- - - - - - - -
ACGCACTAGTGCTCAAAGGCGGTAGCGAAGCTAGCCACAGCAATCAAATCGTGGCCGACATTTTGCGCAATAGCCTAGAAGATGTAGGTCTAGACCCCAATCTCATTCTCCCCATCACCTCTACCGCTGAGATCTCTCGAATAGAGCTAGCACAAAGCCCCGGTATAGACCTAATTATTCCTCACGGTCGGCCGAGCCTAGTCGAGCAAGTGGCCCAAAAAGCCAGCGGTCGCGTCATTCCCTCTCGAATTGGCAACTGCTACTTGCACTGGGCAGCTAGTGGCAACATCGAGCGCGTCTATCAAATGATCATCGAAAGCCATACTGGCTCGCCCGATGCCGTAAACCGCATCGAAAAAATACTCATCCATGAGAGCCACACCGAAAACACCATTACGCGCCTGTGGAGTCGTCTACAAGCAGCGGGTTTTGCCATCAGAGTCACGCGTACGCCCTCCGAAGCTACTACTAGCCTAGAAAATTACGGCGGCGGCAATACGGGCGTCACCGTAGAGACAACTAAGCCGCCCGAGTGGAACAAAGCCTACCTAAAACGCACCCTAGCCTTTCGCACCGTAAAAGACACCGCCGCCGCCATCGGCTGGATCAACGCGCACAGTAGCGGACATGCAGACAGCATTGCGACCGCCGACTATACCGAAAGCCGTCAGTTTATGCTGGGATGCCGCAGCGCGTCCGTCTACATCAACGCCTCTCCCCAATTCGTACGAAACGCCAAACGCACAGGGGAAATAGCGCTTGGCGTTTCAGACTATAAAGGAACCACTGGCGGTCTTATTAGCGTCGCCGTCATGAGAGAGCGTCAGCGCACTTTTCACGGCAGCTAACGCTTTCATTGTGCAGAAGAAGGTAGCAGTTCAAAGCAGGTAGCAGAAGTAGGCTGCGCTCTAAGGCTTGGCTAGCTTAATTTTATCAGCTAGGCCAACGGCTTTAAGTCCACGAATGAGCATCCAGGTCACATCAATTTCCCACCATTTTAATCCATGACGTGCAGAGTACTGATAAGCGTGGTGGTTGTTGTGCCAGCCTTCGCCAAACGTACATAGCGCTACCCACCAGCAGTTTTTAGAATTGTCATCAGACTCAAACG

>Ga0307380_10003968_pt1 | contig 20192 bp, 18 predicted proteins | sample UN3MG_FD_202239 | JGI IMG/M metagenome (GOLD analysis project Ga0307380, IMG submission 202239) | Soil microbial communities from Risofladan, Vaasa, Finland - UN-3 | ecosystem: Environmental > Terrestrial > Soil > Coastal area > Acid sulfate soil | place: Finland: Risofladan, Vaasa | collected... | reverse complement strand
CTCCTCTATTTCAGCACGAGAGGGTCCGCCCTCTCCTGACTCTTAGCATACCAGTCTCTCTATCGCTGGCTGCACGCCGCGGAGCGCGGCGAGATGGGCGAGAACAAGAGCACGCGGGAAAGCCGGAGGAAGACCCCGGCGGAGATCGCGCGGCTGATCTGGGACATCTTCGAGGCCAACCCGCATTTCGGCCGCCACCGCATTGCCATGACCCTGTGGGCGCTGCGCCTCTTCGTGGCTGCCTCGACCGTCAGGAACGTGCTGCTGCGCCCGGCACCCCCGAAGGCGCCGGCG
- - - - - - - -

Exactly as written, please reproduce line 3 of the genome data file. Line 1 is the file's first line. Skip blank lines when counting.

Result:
CTCCTCTATTTCAGCACGAGAGGGTCCGCCCTCTCCTGACTCTTAGCATACCAGTCTCTCTATCGCTGGCTGCACGCCGCGGAGCGCGGCGAGATGGGCGAGAACAAGAGCACGCGGGAAAGCCGGAGGAAGACCCCGGCGGAGATCGCGCGGCTGATCTGGGACATCTTCGAGGCCAACCCGCATTTCGGCCGCCACCGCATTGCCATGACCCTGTGGGCGCTGCGCCTCTTCGTGGCTGCCTCGACCGTCAGGAACGTGCTGCTGCGCCCGGCACCCCCGAAGGCGCCGGCG